Games You Can Make At Home – Nine Men’s Morris

Approx. Time Required: 30 minutes

Where Did The Game Come From?

No one really knows; Nine Men’s Morris is in the running with Chess and Go for one of the oldest games in the world. A board for it was found cut into a wall in the temple at Kurna, in Egypt which dates to 1440 BC. The dating of this is dubious as to its accuracy however, as Coptic Crosses were also found carved there which could not possibly have been put there by the Egyptians of the time. However, this game has achieved worldwide popularity across the ages, with three variations existing; Three Men’s Morris, Six Men’s Morris and Twelve Men’s Morris.

You Will Require:

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The Stuff.
  • A large A3 or similar sized pad of paper (in which you can store all the games you make)
  • A ruler, at least 30cm in length
  • A pencil (I recommend a mechanical one)
  • Coloured pens/pencils (optional)
  • Time – about half an hour
  • Plenty of space – either a clear table or big wooden floor

The Process:

You should start by measuring out a square on your paper. I went for one that was 9″ x 9″ as it filled the space quite nicely without being too big.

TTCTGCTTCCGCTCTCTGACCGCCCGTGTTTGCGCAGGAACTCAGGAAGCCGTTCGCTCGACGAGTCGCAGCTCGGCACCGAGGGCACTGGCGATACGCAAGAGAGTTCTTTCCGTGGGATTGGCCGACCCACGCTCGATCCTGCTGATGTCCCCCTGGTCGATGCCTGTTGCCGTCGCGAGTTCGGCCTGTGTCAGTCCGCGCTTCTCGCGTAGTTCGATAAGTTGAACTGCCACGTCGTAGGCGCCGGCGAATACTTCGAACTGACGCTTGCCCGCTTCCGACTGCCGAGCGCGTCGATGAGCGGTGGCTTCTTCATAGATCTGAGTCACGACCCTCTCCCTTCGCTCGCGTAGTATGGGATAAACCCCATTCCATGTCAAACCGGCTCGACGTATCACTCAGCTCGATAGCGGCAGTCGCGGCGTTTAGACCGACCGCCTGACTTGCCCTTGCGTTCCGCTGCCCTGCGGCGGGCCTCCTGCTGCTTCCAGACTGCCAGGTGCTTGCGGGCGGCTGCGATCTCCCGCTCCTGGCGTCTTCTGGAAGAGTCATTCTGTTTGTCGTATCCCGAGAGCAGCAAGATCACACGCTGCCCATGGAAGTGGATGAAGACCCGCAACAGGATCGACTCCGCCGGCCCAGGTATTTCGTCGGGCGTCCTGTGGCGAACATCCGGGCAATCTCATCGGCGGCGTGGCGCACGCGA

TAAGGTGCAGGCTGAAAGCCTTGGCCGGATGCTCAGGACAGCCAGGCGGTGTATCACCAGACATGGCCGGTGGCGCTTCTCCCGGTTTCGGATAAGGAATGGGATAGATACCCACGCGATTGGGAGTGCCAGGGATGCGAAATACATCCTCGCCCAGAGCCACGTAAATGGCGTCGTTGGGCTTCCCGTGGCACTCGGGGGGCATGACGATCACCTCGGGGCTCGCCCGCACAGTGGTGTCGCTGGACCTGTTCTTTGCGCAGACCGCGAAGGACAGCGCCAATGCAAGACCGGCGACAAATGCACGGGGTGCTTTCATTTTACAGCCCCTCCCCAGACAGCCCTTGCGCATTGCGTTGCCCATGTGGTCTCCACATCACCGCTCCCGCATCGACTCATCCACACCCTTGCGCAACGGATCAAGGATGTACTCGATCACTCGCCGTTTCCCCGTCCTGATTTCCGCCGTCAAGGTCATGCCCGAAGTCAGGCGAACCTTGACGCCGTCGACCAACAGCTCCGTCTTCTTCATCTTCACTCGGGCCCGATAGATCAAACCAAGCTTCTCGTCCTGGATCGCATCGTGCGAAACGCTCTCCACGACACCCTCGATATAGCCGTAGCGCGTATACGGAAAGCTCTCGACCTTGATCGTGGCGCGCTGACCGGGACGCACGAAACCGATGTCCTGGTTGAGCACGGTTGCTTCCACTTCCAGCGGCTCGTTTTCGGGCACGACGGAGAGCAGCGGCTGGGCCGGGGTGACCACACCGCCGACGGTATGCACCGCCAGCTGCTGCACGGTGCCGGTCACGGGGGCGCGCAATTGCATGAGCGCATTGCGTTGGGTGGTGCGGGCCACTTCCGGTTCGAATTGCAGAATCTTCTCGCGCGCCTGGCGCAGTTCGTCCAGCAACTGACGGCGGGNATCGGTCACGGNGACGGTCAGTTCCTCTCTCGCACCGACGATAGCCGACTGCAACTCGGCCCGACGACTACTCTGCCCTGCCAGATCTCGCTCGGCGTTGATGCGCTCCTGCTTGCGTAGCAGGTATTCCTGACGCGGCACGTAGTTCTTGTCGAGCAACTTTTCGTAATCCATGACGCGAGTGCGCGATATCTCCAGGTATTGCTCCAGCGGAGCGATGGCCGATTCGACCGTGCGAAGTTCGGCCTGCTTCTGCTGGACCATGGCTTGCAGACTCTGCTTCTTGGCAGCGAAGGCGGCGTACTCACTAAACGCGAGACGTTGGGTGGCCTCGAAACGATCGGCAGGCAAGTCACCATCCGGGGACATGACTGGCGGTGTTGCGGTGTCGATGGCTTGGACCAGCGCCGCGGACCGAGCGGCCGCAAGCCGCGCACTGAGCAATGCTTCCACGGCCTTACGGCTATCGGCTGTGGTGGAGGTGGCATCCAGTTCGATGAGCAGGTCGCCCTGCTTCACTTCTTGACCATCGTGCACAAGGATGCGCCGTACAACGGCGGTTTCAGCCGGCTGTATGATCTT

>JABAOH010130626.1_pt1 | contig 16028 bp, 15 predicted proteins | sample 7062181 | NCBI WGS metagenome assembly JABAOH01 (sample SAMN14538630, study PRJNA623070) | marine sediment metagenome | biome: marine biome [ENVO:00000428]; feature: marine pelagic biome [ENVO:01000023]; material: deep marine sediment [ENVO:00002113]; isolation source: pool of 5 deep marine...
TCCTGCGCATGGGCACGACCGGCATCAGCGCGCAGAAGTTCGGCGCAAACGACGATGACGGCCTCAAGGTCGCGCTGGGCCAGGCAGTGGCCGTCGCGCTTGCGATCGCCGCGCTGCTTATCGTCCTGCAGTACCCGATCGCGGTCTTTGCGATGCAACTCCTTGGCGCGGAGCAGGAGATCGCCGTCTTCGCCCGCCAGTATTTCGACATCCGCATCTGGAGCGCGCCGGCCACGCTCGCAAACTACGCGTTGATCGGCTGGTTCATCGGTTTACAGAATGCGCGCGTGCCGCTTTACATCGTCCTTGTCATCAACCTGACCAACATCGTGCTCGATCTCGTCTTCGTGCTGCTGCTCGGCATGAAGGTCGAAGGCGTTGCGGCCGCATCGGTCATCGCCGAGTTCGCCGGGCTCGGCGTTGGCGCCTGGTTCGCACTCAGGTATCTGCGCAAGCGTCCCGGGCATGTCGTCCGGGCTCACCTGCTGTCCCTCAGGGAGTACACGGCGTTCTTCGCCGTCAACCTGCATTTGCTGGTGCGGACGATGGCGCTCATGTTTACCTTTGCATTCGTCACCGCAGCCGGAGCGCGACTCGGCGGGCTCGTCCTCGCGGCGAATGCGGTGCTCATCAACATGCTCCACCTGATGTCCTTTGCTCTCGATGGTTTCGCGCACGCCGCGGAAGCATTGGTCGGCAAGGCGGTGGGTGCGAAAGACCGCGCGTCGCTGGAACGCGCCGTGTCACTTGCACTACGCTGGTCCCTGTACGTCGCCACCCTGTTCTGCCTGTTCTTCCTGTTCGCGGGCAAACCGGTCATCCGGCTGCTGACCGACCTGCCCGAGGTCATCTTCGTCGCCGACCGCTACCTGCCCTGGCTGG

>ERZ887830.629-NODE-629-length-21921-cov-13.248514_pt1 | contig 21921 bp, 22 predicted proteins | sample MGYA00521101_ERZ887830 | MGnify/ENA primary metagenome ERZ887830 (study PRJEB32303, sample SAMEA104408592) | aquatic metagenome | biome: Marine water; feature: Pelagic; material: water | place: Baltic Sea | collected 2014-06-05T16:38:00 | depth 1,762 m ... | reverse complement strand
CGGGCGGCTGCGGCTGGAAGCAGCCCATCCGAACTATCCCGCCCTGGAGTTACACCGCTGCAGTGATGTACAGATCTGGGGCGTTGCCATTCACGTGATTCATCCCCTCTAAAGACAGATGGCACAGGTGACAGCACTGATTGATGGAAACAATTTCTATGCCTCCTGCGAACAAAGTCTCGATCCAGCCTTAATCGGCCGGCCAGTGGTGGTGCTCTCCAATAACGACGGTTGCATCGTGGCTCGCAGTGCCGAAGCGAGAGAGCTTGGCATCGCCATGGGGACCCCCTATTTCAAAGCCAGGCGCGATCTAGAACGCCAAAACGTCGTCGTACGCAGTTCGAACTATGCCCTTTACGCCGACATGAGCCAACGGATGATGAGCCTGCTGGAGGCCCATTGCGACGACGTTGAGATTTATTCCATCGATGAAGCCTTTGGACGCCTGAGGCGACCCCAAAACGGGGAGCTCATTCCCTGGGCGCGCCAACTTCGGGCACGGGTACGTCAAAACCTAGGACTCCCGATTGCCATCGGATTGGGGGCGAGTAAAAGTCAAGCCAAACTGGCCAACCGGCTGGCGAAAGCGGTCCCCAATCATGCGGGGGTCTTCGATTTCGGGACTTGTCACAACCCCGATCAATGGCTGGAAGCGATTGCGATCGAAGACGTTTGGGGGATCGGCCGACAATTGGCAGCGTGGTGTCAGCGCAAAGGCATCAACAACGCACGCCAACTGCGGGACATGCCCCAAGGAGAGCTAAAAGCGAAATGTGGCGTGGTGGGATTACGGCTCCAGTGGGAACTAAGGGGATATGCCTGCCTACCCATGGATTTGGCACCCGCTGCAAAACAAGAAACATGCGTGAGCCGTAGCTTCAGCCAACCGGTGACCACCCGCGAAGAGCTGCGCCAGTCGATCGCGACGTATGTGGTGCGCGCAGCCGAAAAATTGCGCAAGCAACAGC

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Standard, boring large square.

Because Nine Men’s Morris has three squares in it and I’m a little OCD, my next step was to ensure the proper spacing of the squares. So I drew two diagonal lines, dividing the square into four triangles:

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*NOTE: with a 9″ x 9″ square a regular 30cm ruler will not be long enough to draw these diagonal lines. I went hunting for something longer, and ended up using a box edge.*

Once the diagonal lines are drawn in you need to measure up them and make two marks; one for the middle square, and one for the inner square. I measured 2 inches up each each line, from the outside corners for the middle square, and then another 2 inches for the inmost square.

As soon as you have all the marks, simply join them up nice and neatly and there you have all three squares – nearly finished!

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Okay, there’s only a few lines left to draw before you have a complete Nine Men’s Morris board, but before you draw them you should erase the diagonal lines, leaving only the small cross that marks the middle of the board, like this:

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The small cross in the middle is very useful for drawing the last lines. The board needs vertical and horizontal lines that go through the middle of each side of the board, essentially dividing it in half along the horizontal and vertical middle lines, but leaving the center of the smallest square completely blank. The small cross makes this easier by showing where the middle of the board is, so all you have to do is lay your ruler straight across it horizontally, and then vertically, and mark the lines.